Location: Central America
Time zone: GMT/UTC minus 6 hours
Daylight savings time: no
Current time: 12:19
Currency: Belize dollar
Dialling code: +501
Internet suffix: .bz
Belize is a tropical Central American country notable for being predominantly English-speaking, albeit with large Spanish and Creole speaking communities. It enjoys significant biodiversity and is a popular tourist destination, although it lacks development and suffers from a high crime rate.
Overall security situation: mostly secure with some issues of concern
Crime rate: very high
Murder rate: extremely high
Gun ownership levels: moderately high by global standards
Kidnapping hotspot: no
Maritime piracy hotspot: no
Do landmines/unexploded munitions pose a significant risk in parts of the country: no
While Belize is an overall stable country, the crime rate is very high, with an extensive risk of associated violence. Firearms are widespread and the murder rate is one of the highest in the world. Institutions are also under-developed and the police and judiciary are underfunded.
Some elements of society are discontented, particularly related to economic underdevelopment, corruption and unemployment but there is a low level of risk posed by civil unrest. Protests and demonstrations are fairly frequent and occasionally disruptive but they are normally non-violent.
Otherwise there is a minimal risk of conflict and an extremely low risk posed by terrorism.
Aviation safety levels: potential concern
Annual road fatality rates: high
Vehicles drive on the: right
Infrastructure quality: very poor
Urban ATM availability: moderate
Electricity supply: 110V/220V 60Hz
Electricity supply reliability: poor
Plug types: A, B and G
Plug type A (2 flat pins, not grounded/earthed)
Plug type B (2 flat pins and 1 rounded pin, grounded/earthed, socket compatible with plug type A)
Plug type G (3 rectangular pins, grounded/earthed)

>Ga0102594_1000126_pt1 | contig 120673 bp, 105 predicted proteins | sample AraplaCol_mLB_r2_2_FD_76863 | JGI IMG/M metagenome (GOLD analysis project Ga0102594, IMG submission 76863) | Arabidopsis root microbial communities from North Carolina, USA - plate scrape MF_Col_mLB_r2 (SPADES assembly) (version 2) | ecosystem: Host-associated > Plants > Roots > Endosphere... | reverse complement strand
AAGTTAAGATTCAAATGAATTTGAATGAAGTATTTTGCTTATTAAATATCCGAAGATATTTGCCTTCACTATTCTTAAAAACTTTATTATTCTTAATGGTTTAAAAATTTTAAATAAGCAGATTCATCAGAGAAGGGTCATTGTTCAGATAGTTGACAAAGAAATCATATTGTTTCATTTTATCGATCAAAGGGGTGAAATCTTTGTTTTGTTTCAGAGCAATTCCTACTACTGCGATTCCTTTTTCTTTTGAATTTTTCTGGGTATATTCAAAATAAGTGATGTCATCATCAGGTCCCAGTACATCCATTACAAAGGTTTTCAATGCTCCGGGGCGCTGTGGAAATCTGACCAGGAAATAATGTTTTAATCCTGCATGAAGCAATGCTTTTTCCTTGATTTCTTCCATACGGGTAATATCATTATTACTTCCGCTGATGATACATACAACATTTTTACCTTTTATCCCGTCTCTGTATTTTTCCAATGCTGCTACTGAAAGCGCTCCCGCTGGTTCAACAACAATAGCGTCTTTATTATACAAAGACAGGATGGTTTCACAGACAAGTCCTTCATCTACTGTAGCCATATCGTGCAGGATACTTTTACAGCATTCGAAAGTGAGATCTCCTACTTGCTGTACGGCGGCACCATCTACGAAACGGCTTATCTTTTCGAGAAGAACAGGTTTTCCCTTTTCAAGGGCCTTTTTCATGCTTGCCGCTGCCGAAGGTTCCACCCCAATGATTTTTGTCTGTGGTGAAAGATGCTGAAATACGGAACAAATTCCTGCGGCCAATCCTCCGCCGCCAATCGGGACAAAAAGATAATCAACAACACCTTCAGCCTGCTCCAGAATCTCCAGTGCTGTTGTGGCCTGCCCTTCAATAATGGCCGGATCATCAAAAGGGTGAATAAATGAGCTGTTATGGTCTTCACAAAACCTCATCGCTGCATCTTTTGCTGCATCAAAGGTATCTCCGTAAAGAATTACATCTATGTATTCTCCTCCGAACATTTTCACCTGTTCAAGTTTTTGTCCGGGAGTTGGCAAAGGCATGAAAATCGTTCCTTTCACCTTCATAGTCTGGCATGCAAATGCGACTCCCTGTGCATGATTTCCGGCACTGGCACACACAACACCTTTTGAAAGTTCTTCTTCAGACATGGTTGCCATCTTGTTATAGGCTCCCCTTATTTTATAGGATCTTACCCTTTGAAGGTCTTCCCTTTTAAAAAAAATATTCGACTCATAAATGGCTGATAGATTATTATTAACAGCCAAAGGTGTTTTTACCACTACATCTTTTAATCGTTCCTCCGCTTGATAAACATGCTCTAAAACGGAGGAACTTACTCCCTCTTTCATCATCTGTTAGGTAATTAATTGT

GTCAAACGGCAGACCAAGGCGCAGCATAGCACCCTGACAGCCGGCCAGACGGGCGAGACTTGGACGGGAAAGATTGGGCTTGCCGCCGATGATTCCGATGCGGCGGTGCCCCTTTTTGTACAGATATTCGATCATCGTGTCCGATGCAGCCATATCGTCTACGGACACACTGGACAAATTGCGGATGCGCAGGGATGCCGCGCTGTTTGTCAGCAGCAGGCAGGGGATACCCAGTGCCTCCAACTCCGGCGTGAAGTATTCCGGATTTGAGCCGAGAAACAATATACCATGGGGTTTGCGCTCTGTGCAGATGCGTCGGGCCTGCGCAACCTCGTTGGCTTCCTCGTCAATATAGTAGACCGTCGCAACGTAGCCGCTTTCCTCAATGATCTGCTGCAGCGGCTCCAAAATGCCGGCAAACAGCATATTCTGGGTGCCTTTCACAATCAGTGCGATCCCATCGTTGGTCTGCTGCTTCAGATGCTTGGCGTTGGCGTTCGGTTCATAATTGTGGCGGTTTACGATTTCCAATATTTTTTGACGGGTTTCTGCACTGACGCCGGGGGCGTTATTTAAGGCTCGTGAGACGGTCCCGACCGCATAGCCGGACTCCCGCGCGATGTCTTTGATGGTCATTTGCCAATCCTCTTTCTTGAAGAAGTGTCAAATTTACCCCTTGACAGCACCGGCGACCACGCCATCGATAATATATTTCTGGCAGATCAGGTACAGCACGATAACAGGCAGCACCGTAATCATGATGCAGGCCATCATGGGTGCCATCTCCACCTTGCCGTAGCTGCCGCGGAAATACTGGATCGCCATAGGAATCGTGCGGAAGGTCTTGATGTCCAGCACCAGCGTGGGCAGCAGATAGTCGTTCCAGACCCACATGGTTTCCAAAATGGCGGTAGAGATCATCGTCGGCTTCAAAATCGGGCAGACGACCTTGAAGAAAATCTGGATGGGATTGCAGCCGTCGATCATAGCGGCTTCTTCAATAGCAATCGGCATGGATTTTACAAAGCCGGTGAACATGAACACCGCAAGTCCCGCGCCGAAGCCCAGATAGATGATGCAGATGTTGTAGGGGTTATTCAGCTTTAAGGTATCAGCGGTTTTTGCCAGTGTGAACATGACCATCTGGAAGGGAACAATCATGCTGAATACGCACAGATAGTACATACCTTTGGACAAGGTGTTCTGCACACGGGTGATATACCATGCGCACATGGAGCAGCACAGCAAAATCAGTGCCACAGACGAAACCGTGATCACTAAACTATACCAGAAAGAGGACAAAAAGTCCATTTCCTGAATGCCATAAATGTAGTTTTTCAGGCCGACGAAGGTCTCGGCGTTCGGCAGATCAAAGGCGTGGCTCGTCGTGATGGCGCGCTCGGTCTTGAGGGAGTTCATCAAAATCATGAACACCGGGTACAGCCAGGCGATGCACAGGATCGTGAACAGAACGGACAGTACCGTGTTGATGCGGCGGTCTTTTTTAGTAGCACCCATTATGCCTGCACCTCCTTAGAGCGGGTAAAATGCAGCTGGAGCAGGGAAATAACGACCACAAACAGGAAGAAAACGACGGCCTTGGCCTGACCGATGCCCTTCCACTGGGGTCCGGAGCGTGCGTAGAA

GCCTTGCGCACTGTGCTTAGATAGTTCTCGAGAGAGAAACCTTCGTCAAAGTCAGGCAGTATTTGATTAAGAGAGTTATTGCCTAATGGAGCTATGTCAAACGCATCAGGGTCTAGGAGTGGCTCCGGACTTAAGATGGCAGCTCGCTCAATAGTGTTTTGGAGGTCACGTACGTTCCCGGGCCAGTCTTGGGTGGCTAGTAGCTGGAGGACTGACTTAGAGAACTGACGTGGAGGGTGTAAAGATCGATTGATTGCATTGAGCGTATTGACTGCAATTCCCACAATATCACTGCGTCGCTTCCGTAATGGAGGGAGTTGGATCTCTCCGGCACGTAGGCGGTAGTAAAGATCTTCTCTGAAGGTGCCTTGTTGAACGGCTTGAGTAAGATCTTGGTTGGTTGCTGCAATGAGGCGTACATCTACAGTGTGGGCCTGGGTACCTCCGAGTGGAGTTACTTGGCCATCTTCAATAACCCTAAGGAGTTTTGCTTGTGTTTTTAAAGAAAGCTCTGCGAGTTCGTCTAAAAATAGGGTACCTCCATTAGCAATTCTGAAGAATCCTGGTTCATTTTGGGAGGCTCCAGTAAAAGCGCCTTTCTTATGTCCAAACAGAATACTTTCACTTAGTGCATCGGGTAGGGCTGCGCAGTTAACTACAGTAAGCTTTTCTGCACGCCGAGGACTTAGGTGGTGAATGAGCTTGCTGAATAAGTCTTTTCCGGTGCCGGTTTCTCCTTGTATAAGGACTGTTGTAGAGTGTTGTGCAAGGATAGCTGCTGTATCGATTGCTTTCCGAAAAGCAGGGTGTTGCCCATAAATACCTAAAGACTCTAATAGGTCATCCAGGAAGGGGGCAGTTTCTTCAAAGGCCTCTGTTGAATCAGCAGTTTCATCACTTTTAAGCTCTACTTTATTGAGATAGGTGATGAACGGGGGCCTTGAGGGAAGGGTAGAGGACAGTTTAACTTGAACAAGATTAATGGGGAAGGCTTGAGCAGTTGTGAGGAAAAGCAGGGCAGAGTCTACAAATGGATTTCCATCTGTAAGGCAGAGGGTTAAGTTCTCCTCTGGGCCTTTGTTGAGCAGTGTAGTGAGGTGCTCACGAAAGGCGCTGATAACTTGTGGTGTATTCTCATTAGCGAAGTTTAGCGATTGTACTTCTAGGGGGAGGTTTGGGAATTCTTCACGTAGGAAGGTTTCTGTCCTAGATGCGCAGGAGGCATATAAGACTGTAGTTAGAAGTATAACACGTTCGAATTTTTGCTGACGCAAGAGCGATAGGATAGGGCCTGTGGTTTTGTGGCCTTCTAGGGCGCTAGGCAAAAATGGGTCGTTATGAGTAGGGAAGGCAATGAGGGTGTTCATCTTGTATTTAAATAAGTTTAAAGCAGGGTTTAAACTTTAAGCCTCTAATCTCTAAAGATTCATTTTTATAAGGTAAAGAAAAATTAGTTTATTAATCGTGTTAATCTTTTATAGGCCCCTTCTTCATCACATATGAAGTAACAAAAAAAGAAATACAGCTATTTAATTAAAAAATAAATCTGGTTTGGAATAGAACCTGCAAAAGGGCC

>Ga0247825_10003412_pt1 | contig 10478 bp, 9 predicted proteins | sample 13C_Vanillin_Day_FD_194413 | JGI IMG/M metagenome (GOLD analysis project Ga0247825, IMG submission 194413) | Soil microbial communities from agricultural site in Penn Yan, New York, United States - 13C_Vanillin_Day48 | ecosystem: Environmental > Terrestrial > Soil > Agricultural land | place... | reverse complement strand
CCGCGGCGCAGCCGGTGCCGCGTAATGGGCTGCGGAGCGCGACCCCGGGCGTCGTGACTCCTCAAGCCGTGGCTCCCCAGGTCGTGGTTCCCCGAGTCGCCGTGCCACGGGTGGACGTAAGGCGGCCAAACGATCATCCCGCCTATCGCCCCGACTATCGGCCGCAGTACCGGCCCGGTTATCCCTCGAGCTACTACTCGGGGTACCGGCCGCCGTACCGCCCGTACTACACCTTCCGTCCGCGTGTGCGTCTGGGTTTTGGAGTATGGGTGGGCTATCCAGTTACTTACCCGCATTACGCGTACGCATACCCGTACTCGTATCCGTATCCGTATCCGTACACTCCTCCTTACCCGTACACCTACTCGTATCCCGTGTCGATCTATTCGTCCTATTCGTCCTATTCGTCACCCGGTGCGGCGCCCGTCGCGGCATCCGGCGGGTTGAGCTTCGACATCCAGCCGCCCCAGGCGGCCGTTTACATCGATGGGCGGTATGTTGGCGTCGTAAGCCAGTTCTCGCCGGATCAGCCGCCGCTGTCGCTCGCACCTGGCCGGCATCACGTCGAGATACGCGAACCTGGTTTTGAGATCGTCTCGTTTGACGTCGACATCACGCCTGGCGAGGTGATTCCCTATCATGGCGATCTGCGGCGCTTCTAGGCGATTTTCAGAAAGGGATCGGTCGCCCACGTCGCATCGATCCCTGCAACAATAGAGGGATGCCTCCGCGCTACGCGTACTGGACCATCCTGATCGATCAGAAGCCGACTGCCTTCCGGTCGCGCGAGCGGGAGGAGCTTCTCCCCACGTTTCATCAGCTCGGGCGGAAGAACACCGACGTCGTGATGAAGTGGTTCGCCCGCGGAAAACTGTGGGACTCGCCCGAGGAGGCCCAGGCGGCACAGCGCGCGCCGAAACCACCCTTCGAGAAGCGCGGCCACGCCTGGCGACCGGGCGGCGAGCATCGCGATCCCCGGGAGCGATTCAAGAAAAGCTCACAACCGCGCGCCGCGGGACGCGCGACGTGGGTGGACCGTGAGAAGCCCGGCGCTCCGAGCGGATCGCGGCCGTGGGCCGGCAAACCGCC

Is tap water drinkable: no
Healthcare quality: very good healthcare provision
Infectious disease prevalence: some infectious diseases are prevalent
Travellers should consult a medical practitioner prior to their trip but the following vaccines may be considered before travelling to the country, depending on factors such as specific destination, planned activities, intended time and length of stay as well as personal medical conditions (in some cases no additional vaccines may be required at all):
- Hepatitis A
- Hepatitis B (not always needed)
- Rabies (usually only for long-term stays, or for those spending time in isolated areas or coming into contact with animals)
- Standard vaccinations (ie those commonly used in the developed world, such as diphtheria, measles, mumps, polio, rubella, tuberculosis and tetanus)
Malaria risk: very low
Yellow fever presence: no
Dengue fever prevalence: frequent cases
Rabies prevalence: high risk
HIV prevalence in society: high
Hepatitis A prevalence: high
Hepatitis B prevalence: intermediate
Hepatitis E prevalence: not highly endemic
Cholera status: low risk
Chikungunya virus presence: present
Zika virus presence: country is considered at risk of future outbreaks
Japanese encephalitis presence: no
Cutaneous leishmaniasis presence: some reported cases
Visceral leishmaniasis presence: non-endemic
Onchocerciasis presence: non-endemic
Schistosomiasis presence: none
Tick-borne encephalitis status: low/non-existent risk
Chagas disease presence: endemic
Typhoid fever presence: strongly endemic
African trypanosomiasis presence: none
Plague status: not thought to be present
Rift Valley fever status: not present
Lassa fever status: not present
Polio status: not endemic
Ebola outbreaks: no
Meningococcal meningitis hotspot: no
Climate: tropical; very hot and humid; rainy season (May to November); dry season (February to May)
Terrain: flat, swampy coastal plain; low mountains in south
Natural disaster risk: moderately high
Natural hazards: frequent, devastating hurricanes (June to November) and coastal flooding (especially in south)
Tropical storms: common
Volcanic activity: low/none